#CreateYourOwnWork: 5 Questions with Kiwi Callahan

#CreateYourOwnWork: 5 Questions with Kiwi Callahan

Kiwi Headshot Square.jpg
Kiwi Callahan
1. Who are you, and what do you do?
My name is Kiwi Callahan, and I’m a documentary filmmaker. Right now, my work tends to be focused on minority rights, labor, and immigration, but I’m interested in literally everything.
2. #CreateYourOwnWork: what does that mean for you?
For me, the concept of creating my own work is a relatively new addition to my life. I was an actress for a long time, and people were constantly telling me that I needed to be producing my own content, but I had no idea what to do about it. I was primarily a musical theater performer, and since I didn’t compose, write lyrics, or write dialogue, I had no idea where to start. It wasn’t until I started to venture behind the camera and focus on telling unscripted stories that were happening in real time that I began to understand what kind of work I wanted to create. When I started producing documentary shorts, I felt a deep sense of ownership in my projects that I had never felt as an actress. I realized that, as actors, we tend to come in to the creative process when so many of the storytelling decisions have already been made, and while I felt ownership of my character and acting choices, it wasn’t enough for me anymore. That shift happened about 5 years ago, and to be honest, I’m still figuring out exactly what I want to focus on. In the mean time, I’m enjoying the satisfaction of finally knowing what kind of storyteller I’m supposed to be.
3. What have you gained by creating your own work; on the flip side, what challenges have you faced?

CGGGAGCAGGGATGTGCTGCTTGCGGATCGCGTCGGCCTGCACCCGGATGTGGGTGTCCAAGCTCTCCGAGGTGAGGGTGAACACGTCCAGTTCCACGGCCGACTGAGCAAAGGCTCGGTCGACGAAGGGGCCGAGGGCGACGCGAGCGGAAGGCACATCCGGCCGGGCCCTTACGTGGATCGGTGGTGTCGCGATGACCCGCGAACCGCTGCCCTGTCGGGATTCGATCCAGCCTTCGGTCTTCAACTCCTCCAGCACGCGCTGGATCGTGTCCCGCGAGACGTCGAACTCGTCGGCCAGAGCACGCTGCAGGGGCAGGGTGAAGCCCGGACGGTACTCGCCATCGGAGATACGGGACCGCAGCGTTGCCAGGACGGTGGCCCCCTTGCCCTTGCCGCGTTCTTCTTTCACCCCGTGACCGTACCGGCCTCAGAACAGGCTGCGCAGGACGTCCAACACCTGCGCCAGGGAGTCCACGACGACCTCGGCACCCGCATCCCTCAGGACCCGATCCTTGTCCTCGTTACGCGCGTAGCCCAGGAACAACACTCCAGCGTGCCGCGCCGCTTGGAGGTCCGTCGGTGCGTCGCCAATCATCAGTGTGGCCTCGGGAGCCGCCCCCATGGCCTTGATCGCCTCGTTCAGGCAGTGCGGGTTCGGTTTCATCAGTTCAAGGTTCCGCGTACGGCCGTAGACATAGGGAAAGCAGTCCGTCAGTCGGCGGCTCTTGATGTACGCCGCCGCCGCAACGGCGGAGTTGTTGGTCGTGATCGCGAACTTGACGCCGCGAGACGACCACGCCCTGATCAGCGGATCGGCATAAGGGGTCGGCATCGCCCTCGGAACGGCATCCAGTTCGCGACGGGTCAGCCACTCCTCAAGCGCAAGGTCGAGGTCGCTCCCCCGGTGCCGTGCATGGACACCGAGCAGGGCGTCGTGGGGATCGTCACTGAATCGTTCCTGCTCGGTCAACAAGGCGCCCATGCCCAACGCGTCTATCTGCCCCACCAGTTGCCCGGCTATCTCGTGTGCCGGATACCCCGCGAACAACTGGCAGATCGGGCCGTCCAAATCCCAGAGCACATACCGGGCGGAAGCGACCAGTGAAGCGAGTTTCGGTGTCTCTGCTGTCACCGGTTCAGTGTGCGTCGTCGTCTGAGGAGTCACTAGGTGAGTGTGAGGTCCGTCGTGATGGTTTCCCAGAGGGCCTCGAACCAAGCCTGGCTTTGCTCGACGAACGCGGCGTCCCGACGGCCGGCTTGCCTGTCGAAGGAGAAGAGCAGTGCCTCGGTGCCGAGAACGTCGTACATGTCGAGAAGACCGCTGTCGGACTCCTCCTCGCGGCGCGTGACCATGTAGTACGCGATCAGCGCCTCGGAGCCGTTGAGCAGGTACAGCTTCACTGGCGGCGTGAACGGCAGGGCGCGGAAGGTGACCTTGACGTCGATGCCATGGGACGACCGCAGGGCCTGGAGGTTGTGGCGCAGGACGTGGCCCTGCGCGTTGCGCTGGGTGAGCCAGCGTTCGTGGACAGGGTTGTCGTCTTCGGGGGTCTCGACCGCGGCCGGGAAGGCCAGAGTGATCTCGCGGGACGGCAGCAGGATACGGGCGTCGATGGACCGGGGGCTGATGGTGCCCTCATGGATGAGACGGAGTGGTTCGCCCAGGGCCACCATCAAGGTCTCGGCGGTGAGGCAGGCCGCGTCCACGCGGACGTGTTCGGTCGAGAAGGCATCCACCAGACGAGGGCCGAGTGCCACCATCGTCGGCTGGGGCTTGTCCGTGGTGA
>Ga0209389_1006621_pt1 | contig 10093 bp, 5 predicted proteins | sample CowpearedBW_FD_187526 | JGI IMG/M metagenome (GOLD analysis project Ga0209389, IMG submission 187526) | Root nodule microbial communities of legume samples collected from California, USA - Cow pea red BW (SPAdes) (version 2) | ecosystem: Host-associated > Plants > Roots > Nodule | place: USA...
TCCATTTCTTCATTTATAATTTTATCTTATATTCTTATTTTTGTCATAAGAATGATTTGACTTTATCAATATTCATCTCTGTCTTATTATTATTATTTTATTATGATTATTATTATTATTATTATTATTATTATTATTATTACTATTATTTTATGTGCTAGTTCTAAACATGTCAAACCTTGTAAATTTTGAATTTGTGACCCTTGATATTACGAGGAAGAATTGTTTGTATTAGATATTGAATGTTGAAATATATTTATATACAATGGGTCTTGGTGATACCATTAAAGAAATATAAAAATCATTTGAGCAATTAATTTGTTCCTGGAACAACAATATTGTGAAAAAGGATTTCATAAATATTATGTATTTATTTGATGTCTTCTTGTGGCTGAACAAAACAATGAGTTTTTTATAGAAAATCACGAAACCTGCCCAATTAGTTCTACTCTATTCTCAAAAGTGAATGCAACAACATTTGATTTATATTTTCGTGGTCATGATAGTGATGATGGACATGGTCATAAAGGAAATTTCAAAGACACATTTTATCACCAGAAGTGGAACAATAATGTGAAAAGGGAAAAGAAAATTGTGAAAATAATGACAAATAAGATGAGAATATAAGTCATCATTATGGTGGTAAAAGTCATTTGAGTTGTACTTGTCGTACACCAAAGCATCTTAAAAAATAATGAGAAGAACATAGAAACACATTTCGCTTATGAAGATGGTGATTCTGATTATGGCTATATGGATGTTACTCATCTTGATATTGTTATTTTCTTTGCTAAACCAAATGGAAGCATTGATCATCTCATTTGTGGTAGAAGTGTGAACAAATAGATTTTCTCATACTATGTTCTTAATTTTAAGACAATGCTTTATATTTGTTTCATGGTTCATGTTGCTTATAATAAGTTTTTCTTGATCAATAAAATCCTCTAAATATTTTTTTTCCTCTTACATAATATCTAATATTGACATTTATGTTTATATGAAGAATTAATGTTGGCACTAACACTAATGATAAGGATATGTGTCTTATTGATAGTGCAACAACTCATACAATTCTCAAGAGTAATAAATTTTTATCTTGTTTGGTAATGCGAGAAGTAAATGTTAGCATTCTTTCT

My favorite part about creating my own work thus far has been all of the new skills I’ve learned. In needing to support my documentary habit, I’ve also learned how to field produce, shoot, edit, create motion graphics, and interview people for other projects I’ve collaborated on or been hired to create. Every single client has taught me something new, and I know that this will be a life-long learning process. I think the biggest challenge that I’ve faced has been building my network up pretty much from scratch. My first performance as an actress was when I was 8 years old in a community theater in my hometown, and since then, I’d spent over 20 years building up a very wide network of industry connections. I’ve now gone in an almost completely different direction, and have had to start getting to know an entirely different group of people, which can seem overwhelming at times. It feels a little like I’ve lost my tribe. However, I’m very fortunate to have met some incredibly supportive people at the beginning of this journey, and they are really helping to kickstart this networking process for me–hopefully I can build a decent network in less than 2 decades this time. 🙂
4. What do you think is the most important skill for a creator building his/her career from scratch?
The ability to always keep a “beginner’s mind” when approaching each new project. Always assume that there’s going to be a challenge you’ve never faced before, embrace the opportunity to learn something new, and dive into it head-on.
5. Which project of yours are you proudest of?
Right now, it’s the latest episode of my web series, Where I Don’t Belong. My friend Oscar Collazos (www.oscarcollazos.com) and I went undercover in North Carolina to pick tobacco for a day with field workers there, and it was an eye-opening experience. We met some great people and we learned a lot, and we’re pretty sure I got nicotine poisoning, so, there’s that. I’m also excited to say that Part 1 has over 3,000 views, which is pretty great for an 11 minute video, I think. 🙂
Official Website: www.whereidontbelong.com

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